The Philadelphia Eagles defense added two big names this offseason with the acquisition of Kiko Alonso in the LeSean McCoy trade and the addition of much-needed No. 1 cornerback Byron Maxwell. But even though Alonso and Maxwell are both excellent players in their own rights, the best player on the Eagles defense is Fletcher Cox, who is perhaps the most underrated defensive lineman in the NFL right now. Not many people outside of the Eagles fan base regard Cox as an elite player, but that could quickly change in the near future if he plays as well in 2015 as he did in 2014.
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This offseason we’ve seen three big contracts handed to 3-4 defensive ends. The San Diego Chargers will pay Corey Liuget $51.25 million with $30.477 million in guaranteed money in a five-year extension, the New Orleans Saints are giving elite 2013 pass rusher Cameron Jordan $33.469 million in guaranteed money and $61.969 in total over six years, and the Pittsburgh Steelers recently signed 26-year-old Cameron Heyward to a six-year, $59.2 million contract.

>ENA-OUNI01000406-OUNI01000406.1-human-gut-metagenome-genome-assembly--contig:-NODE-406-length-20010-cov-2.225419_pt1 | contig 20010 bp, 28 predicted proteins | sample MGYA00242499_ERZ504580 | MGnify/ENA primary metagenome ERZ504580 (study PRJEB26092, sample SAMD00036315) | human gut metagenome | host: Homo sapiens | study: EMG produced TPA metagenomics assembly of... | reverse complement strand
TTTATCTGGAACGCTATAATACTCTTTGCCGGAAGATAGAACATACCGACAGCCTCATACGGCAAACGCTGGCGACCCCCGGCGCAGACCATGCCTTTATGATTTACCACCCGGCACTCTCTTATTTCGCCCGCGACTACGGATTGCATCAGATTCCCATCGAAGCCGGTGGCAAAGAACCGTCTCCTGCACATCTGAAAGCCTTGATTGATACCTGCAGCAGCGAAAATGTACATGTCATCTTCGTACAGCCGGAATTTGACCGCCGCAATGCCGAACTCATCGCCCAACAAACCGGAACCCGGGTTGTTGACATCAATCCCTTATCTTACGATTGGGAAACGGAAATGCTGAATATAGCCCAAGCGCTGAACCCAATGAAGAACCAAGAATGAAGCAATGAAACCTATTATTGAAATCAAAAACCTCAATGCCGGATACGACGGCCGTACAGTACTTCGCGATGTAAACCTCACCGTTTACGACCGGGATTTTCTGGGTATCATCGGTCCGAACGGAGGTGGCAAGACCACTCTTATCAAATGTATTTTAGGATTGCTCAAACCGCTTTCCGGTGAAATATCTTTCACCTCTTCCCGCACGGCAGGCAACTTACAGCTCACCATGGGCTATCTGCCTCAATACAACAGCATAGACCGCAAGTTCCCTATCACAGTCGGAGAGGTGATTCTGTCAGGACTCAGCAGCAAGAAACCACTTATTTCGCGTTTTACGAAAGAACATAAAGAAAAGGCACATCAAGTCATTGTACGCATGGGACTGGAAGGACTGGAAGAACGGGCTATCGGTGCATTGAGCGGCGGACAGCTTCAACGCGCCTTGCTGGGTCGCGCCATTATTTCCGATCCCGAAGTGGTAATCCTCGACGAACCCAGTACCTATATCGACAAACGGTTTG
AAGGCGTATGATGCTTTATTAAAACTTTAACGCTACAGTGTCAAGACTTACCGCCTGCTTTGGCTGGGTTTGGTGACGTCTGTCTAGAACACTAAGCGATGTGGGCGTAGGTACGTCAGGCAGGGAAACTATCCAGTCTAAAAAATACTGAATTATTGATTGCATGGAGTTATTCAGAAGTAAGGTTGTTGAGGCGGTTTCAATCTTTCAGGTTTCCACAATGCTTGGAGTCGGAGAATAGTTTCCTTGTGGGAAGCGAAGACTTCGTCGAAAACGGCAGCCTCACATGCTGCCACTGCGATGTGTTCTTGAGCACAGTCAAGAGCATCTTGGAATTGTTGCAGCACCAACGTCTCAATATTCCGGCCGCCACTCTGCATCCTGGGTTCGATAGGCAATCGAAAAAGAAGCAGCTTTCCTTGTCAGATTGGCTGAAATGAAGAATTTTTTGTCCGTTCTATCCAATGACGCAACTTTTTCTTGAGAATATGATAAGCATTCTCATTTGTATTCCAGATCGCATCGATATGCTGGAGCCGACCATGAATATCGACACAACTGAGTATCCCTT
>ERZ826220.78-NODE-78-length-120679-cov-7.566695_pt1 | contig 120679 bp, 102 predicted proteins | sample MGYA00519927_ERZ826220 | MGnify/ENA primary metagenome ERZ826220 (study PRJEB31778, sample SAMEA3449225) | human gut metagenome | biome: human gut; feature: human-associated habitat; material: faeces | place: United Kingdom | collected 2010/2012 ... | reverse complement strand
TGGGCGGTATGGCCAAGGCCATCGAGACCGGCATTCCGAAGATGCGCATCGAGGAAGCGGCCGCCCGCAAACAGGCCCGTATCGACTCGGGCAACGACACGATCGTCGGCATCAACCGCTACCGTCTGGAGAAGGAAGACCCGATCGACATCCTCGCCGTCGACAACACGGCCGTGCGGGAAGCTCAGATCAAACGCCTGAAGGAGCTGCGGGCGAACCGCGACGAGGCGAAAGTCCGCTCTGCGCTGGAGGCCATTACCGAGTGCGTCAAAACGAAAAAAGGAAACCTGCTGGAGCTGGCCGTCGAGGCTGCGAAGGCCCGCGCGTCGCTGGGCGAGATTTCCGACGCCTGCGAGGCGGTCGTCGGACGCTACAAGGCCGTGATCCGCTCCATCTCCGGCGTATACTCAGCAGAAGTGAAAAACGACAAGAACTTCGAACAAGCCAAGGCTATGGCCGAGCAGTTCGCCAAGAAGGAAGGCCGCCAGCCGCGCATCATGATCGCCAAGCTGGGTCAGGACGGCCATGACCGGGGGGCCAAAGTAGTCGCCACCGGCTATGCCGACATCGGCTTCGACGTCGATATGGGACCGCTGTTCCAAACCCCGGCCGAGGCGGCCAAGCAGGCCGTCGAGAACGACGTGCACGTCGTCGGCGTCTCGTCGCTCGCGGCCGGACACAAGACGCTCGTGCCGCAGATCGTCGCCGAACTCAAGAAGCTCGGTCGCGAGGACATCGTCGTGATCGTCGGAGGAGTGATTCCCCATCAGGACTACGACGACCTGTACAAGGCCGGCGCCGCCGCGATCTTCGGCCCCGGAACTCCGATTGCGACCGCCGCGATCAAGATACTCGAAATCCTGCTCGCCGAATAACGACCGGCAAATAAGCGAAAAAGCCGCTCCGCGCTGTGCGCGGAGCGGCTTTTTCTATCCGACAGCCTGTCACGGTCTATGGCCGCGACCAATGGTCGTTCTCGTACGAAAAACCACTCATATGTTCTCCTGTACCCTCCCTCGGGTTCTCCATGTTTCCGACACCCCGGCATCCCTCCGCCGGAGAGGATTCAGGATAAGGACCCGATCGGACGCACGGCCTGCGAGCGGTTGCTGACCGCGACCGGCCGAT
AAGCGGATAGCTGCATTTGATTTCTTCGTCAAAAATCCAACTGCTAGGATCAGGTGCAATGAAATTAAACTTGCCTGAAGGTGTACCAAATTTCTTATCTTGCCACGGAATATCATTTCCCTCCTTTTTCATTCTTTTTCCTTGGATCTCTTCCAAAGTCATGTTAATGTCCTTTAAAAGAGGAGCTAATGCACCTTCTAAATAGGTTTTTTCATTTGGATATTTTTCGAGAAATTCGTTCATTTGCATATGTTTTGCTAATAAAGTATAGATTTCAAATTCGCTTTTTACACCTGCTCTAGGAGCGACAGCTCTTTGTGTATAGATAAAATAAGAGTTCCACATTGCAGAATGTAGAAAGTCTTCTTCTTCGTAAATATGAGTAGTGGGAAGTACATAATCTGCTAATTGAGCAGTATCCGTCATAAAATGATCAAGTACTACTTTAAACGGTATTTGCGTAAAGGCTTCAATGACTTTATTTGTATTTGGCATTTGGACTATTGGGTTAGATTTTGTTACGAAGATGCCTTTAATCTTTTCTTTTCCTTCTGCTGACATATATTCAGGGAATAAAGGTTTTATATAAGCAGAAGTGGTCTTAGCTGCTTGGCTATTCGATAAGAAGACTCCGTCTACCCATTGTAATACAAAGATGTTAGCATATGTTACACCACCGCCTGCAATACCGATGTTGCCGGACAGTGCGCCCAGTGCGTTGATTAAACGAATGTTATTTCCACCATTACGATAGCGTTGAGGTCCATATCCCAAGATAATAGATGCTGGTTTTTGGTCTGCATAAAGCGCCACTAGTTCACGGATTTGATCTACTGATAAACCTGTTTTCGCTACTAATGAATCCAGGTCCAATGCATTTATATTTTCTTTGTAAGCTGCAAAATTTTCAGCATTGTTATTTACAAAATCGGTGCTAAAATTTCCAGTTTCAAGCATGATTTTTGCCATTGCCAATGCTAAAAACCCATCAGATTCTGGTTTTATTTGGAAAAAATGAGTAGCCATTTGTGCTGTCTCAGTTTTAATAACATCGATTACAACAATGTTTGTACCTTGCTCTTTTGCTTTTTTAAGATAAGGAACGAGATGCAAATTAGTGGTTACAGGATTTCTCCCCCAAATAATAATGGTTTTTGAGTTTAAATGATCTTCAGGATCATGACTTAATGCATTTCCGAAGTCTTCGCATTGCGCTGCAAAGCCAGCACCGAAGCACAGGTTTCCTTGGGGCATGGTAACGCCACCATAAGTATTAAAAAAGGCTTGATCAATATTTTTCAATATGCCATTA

Heyward, Jordan, and Liuget are three of the league’s better 3-4 DEs, and it’s a position that has consistently grown in importance around the league, as reflected by the huge sums of money that these three players are making. Liuget and Heyward are ascending talents, but it’s hard to call either elite. Meanwhile, Jordan is a huge difference-maker as a pass rusher with some solid run defending chops to boot, but he wasn’t at his best last year. And yet, all three of them are set to make bank over the next few seasons, as their teams made it a clear priority to lock them up through their primes.
Those three defensive ends are either 25 or 26 right now, and all of this seemingly random info bodes extremely well for Cox. See, Cox is just 24, and he won’t turn 25 until mid-December. Oh, and he’s also better than Heyward, Jordan, and Liuget, as evidenced by his absolute dominance last season after making good on the big-time hype he received in the offseason from the Eagles coaching staff.
In 2014, Cox recorded four sacks and recovered three fumbles, but where he stood out the most as a third-year pro was in the running game. He finished the year with a career-high 62 tackles ( a more than 20-tackle improvement from his 2013 total), and they weren’t junk tackles either.